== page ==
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Offsite - the Space.

Palazzo Caracciolo

Where: Via Carbonara, 112

Opening hours: every day
11 am - 7 pm

The history of Palazzo Caracciolo dates back to Angevin times when Carlo II d'Angiò had a castle erected on the spot where Palazzo Caracciolo Santobono would rise in the Carbonara area in which gladiatorial games, jousts and tournaments were held. In 1309 King Roberto d'Angiò donated the castle to Landolfo Caracciolo but on one condition that on the days of the games the king would occupy the palace to enjoy the spectacles and that no one would dare to build a higher palace so it would not obstruct the view.

In 1383 the cessation of the games was ordered, and where fighting was taking place the church of Pietatella was built, which can be seen today at the corner of the Church of San Giovanni a Carbonara. In 1442, with Alfonso d'Aragona, the Caracciolo palace became the seat of the court of the Sacred Royal Council. In 1648 Henry of Lorraine, Duce and Protector of the Most Serene Royal Neapolitan Republic, during the revolution known as Masaniello, wanted to stay closer to the heart of the city so he chose the abandoned palace of Don Ferrante Caracciolo Prince of Santo Buono. On April 6 of the same year the palace was sacked during the revolution and so the Duke of Lorena abandoned it to retire to Apulia. Once the riots were quelled, the palace returned to the Caracciolo Santobuono family.

Today the palace is home to one of the most beautiful hotels in Naples.

Offsite - the Artwork.

Famija by Daniela Galliano

The artwork Famija consists of seven painted ceramic vases made in collaboration with FACC (Faenza Art Ceramic Center).

"Galliano's vases observe us, listen to us and speak to us.
All seven are ready to begin a tribal ritual, a sacred rite that has a mapping on the bodies marked by the shapes of “Anything” (the artist's own work) and some precious gold-colored traces.
The painter, like the ancient ceramographers, reserves for himself the exclusive role of narrating his surreal black-and-white visions that lend dynamism to the scenes depicted.

Anthropomorphic vases as were Egyptian and Etruscan canopic jars but actualized to function as objects between design and contemporary art.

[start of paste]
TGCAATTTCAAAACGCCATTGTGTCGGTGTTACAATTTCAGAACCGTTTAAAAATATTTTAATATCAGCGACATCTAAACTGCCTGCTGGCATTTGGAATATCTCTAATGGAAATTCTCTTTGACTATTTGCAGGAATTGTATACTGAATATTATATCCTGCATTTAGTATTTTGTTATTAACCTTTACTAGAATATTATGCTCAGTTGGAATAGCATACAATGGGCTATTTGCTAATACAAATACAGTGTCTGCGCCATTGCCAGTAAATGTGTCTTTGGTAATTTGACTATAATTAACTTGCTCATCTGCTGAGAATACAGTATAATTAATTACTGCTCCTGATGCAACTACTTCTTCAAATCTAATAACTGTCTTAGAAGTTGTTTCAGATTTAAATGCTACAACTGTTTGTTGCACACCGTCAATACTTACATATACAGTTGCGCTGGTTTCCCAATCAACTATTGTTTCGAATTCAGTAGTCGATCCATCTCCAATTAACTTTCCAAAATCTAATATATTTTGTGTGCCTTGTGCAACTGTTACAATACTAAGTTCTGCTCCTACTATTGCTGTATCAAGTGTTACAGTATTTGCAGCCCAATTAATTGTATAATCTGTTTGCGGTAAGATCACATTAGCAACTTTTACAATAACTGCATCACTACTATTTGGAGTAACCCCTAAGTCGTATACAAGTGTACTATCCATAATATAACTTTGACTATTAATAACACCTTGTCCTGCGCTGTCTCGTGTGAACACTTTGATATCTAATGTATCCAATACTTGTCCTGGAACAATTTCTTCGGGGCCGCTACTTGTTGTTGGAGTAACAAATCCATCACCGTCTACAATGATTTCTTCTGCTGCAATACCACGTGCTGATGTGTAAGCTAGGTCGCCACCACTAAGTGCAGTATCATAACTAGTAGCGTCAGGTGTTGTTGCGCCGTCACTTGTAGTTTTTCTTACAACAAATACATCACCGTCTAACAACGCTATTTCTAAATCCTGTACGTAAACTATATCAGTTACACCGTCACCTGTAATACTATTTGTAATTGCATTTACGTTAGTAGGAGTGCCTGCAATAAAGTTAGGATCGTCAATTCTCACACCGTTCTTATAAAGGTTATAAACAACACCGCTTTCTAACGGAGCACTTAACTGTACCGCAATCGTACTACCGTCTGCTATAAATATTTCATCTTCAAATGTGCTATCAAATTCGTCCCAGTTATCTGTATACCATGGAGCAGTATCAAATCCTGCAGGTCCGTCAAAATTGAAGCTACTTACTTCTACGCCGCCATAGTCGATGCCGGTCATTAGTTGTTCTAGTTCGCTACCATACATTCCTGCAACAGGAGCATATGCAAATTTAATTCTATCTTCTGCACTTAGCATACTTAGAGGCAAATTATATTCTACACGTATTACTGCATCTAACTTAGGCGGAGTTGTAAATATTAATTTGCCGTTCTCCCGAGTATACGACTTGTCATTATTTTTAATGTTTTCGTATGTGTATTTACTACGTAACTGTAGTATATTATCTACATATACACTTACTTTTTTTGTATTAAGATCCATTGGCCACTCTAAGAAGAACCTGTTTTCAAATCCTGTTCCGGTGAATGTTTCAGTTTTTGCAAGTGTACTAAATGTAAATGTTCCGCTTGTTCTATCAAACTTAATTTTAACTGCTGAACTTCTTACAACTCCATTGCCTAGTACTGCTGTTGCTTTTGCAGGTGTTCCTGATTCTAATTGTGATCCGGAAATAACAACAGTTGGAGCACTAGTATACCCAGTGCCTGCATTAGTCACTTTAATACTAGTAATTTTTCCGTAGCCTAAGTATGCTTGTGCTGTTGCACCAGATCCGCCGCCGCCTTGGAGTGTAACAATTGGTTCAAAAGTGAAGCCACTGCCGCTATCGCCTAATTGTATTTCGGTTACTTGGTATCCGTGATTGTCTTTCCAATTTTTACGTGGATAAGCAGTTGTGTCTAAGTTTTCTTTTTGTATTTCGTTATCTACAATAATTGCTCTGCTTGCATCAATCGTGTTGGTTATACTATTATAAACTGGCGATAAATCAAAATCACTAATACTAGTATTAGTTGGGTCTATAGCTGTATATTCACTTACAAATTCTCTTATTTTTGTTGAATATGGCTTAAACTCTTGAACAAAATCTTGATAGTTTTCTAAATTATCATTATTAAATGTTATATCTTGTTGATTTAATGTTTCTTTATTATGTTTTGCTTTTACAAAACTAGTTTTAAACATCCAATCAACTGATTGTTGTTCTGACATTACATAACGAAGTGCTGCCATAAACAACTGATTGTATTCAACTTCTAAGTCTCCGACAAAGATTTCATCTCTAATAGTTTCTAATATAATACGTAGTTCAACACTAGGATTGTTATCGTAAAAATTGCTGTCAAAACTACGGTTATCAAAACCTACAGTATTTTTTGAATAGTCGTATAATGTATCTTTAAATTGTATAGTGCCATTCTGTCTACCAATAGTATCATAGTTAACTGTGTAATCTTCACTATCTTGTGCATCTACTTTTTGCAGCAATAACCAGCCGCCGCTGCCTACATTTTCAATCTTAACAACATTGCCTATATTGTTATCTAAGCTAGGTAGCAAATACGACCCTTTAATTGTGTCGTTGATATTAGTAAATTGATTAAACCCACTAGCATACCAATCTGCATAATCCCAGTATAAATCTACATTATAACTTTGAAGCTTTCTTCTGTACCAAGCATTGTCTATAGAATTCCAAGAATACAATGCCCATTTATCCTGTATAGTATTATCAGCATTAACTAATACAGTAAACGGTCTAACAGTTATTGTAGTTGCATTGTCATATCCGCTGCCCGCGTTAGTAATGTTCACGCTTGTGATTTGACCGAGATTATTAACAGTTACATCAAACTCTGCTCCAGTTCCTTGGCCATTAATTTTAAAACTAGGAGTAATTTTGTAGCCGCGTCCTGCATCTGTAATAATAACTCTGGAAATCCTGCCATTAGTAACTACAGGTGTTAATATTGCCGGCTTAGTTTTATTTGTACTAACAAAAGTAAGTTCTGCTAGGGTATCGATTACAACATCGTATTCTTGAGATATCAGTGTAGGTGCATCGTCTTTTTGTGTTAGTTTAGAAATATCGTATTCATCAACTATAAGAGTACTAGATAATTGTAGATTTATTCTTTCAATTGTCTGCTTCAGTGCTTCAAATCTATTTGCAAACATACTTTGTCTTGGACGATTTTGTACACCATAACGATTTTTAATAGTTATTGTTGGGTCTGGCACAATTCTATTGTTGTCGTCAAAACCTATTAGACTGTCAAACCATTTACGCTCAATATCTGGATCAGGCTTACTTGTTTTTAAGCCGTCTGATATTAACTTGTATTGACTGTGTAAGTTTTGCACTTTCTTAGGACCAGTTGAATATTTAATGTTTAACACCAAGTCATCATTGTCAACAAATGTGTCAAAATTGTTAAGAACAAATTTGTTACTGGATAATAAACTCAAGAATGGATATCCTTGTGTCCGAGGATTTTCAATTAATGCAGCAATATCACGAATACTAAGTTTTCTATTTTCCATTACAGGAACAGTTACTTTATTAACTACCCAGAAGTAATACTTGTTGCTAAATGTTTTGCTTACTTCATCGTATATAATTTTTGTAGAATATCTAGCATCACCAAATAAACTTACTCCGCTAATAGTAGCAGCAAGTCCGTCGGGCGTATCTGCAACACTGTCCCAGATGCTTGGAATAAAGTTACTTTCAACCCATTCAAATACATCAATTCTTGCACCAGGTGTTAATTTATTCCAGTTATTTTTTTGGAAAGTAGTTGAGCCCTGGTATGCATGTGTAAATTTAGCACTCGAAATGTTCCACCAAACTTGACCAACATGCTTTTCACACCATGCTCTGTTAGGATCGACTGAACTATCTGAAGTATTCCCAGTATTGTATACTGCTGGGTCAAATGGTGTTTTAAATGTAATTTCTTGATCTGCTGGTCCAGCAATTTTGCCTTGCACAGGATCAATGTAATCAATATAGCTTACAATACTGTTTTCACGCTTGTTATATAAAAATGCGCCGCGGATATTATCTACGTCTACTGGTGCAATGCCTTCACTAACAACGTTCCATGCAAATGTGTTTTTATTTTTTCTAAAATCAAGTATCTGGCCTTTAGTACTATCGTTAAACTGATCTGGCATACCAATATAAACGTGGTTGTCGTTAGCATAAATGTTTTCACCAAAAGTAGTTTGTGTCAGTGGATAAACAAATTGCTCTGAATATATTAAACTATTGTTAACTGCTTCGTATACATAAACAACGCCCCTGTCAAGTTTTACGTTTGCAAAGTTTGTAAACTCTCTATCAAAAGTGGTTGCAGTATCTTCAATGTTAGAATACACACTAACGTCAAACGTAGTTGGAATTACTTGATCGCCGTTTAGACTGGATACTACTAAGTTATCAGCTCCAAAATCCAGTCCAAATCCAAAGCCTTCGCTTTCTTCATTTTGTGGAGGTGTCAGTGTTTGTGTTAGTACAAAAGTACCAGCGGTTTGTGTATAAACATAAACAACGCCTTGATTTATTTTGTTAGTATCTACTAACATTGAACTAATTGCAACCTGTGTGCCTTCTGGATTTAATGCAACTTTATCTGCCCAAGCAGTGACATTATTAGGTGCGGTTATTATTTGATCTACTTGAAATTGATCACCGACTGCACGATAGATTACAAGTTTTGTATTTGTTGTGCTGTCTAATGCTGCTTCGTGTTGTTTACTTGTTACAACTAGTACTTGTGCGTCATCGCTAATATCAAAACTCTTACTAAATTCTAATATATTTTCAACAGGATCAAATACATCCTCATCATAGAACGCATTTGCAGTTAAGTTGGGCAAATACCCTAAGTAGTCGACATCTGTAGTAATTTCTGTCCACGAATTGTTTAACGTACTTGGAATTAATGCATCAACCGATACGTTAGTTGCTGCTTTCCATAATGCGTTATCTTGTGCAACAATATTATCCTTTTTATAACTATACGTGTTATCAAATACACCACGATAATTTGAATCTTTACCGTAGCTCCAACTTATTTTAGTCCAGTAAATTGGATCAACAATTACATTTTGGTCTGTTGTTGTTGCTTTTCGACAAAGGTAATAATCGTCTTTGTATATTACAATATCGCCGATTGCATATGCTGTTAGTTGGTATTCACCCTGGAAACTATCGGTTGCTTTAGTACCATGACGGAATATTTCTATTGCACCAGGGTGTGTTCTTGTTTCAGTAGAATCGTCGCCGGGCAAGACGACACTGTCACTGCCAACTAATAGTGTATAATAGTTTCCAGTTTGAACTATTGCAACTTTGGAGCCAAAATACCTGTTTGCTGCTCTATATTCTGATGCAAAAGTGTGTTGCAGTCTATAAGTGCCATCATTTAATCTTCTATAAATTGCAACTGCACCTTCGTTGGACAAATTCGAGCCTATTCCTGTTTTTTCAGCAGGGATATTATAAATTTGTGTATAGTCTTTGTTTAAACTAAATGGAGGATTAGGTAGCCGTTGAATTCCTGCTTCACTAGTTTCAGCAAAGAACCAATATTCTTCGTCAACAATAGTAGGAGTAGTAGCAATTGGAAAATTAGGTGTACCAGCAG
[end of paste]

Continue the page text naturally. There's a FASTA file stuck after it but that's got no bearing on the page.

To these monumental, precious, refined and unique containers the artist assigns a specific appellation for each member of the Famija: Listulo, Lastaia, Pistaia, Astulo, Pastaia, Anciulo and Pinciula."
Elena Ragusa

Offsite - the Artist.

Daniele Galliano

in collaboration with Galleria Antonella Villanova

"I learned to paint by watching the great artists who taught me to portray faces, clouds, mountains and the sea. They taught me to paint reality, but also to overcome and sublimate it, as well as to portray pain, 'psychological introspection and warmth.

Francis Bacon taught me that a disfigured face is more interesting than painting one with an intact face. After learning how to paint a perfect face, I tried to portray it by letting the painting itself become the protagonist.

I let the brush strokes collide with each other, changing the features of the subjects. I am interested in the essence of a face and the emotions it can convey. I am touched and I want my art to arouse emotions.
That should be the role of art, to arouse emotions."
Daniele Galliano

Offsite: the Craftsman

FACC (Faenza Art Ceramic Center)

Faenza Art Ceramic Center is an international center dedicated to the promotion and enhancement of art and ceramics in particular.

A leading center for educational activities, materials research and an institution that organizes cultural events around the world of ceramics.
The center is located in Faenza , a city of ancient ceramic tradition, known worldwide for the “Faenze,” finely decorated majolica that generations of local artists and artisans have been able to create and elevate to an international level.

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